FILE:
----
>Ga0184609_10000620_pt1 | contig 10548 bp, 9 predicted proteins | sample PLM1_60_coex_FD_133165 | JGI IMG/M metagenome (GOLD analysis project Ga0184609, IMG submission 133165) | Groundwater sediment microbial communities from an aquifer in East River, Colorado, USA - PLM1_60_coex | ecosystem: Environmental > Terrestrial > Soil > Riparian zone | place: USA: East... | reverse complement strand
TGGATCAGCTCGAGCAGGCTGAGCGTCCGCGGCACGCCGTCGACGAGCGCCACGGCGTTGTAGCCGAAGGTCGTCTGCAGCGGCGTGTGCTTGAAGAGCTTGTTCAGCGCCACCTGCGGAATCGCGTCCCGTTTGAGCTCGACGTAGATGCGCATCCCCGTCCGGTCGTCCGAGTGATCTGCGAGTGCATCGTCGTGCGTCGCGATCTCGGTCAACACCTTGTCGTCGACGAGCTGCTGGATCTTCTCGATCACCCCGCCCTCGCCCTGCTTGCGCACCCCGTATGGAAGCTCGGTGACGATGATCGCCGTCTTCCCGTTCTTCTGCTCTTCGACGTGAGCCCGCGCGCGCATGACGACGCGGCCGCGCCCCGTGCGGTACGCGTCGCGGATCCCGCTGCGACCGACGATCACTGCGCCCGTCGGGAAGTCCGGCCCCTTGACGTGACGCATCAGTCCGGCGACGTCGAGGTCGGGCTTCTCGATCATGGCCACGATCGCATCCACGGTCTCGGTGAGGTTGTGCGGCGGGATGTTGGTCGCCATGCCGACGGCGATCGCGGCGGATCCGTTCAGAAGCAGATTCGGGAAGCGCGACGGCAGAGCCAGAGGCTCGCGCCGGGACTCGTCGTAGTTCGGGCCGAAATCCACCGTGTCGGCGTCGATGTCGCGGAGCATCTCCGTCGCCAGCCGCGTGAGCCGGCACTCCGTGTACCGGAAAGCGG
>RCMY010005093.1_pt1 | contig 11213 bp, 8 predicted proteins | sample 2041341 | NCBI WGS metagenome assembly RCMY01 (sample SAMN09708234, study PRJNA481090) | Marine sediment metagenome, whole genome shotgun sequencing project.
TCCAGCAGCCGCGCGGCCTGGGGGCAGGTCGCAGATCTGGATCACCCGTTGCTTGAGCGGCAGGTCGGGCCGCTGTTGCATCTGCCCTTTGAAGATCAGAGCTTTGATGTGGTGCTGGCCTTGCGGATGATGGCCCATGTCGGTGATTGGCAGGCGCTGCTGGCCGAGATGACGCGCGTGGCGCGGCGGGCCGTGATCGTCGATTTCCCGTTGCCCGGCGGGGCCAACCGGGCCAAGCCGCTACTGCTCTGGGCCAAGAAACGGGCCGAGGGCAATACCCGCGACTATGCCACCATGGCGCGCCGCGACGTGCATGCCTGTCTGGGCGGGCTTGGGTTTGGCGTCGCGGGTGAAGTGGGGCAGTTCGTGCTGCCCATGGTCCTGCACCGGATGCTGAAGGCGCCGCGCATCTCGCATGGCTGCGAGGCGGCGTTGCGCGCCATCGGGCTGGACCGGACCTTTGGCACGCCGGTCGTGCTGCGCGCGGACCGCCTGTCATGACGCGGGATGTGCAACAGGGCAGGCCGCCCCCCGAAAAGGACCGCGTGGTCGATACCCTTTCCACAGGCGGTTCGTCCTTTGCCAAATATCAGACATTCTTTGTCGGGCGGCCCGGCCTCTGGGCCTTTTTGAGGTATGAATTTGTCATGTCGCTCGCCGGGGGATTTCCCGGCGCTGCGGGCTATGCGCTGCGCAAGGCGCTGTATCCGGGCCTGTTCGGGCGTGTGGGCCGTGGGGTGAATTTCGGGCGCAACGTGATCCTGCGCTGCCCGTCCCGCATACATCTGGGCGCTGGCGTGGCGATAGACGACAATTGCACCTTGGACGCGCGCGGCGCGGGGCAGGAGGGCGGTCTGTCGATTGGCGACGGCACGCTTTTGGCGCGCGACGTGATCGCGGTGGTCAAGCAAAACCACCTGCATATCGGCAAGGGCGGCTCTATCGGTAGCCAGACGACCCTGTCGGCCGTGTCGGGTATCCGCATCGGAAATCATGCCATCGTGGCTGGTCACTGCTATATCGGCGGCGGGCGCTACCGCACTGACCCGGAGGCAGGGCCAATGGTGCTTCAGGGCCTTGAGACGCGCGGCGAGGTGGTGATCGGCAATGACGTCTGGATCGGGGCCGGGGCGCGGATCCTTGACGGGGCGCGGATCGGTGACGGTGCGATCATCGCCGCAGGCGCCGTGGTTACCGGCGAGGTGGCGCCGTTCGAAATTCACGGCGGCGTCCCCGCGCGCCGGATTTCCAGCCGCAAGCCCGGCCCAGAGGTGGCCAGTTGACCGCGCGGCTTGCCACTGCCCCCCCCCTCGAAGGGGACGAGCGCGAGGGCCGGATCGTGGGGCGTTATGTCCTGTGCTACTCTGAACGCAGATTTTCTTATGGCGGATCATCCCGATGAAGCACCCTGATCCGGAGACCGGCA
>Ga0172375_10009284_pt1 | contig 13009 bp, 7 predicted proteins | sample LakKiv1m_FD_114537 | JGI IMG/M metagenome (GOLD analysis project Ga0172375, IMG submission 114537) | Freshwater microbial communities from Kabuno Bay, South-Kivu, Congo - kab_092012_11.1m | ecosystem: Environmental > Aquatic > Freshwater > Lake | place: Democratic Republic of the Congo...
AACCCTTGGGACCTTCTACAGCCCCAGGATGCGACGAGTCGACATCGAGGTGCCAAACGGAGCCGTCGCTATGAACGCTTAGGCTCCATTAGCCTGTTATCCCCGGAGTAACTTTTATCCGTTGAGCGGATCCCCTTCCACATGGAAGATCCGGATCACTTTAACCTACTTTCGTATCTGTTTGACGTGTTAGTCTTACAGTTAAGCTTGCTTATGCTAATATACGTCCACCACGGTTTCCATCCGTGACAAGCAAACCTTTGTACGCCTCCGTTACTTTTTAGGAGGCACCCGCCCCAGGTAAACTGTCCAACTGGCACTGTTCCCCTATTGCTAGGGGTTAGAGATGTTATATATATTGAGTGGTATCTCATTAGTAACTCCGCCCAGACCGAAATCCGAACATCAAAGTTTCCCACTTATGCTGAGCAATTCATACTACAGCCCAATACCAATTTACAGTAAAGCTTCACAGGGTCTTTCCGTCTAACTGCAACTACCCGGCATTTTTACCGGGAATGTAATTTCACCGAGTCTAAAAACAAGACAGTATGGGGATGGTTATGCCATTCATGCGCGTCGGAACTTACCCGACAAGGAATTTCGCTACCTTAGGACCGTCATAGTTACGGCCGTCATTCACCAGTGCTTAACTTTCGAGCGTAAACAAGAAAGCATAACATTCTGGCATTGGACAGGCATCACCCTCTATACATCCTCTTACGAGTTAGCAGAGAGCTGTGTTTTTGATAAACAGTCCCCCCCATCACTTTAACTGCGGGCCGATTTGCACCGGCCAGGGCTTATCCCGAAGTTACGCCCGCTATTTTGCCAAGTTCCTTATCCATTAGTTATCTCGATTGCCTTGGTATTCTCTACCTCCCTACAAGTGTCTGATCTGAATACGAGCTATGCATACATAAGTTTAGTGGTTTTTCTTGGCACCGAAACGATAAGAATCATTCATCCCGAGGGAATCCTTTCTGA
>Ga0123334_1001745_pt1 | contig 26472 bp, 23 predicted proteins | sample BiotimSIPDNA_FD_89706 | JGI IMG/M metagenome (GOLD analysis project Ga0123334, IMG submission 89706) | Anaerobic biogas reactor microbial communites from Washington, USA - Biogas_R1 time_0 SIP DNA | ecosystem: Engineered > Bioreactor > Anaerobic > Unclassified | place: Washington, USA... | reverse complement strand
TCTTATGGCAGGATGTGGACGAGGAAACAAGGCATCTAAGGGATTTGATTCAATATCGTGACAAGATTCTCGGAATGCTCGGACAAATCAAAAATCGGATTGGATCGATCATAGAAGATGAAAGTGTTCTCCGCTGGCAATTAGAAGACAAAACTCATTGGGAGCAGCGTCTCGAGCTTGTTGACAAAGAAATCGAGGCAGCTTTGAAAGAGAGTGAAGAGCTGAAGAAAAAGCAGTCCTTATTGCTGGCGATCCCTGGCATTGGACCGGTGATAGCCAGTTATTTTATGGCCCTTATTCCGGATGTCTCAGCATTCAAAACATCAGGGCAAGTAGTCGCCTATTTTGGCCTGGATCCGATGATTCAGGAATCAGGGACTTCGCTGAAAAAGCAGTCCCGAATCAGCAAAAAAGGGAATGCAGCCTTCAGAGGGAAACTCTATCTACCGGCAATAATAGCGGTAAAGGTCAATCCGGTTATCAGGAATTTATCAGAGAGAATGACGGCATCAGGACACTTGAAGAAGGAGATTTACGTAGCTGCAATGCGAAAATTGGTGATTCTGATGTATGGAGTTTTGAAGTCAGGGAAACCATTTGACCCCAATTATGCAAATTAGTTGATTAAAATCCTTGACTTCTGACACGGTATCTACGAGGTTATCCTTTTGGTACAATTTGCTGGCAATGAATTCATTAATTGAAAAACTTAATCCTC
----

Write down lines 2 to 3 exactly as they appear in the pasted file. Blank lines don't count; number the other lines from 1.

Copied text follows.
TGGATCAGCTCGAGCAGGCTGAGCGTCCGCGGCACGCCGTCGACGAGCGCCACGGCGTTGTAGCCGAAGGTCGTCTGCAGCGGCGTGTGCTTGAAGAGCTTGTTCAGCGCCACCTGCGGAATCGCGTCCCGTTTGAGCTCGACGTAGATGCGCATCCCCGTCCGGTCGTCCGAGTGATCTGCGAGTGCATCGTCGTGCGTCGCGATCTCGGTCAACACCTTGTCGTCGACGAGCTGCTGGATCTTCTCGATCACCCCGCCCTCGCCCTGCTTGCGCACCCCGTATGGAAGCTCGGTGACGATGATCGCCGTCTTCCCGTTCTTCTGCTCTTCGACGTGAGCCCGCGCGCGCATGACGACGCGGCCGCGCCCCGTGCGGTACGCGTCGCGGATCCCGCTGCGACCGACGATCACTGCGCCCGTCGGGAAGTCCGGCCCCTTGACGTGACGCATCAGTCCGGCGACGTCGAGGTCGGGCTTCTCGATCATGGCCACGATCGCATCCACGGTCTCGGTGAGGTTGTGCGGCGGGATGTTGGTCGCCATGCCGACGGCGATCGCGGCGGATCCGTTCAGAAGCAGATTCGGGAAGCGCGACGGCAGAGCCAGAGGCTCGCGCCGGGACTCGTCGTAGTTCGGGCCGAAATCCACCGTGTCGGCGTCGATGTCGCGGAGCATCTCCGTCGCCAGCCGCGTGAGCCGGCACTCCGTGTACCGGAAAGCGG
>RCMY010005093.1_pt1 | contig 11213 bp, 8 predicted proteins | sample 2041341 | NCBI WGS metagenome assembly RCMY01 (sample SAMN09708234, study PRJNA481090) | Marine sediment metagenome, whole genome shotgun sequencing project.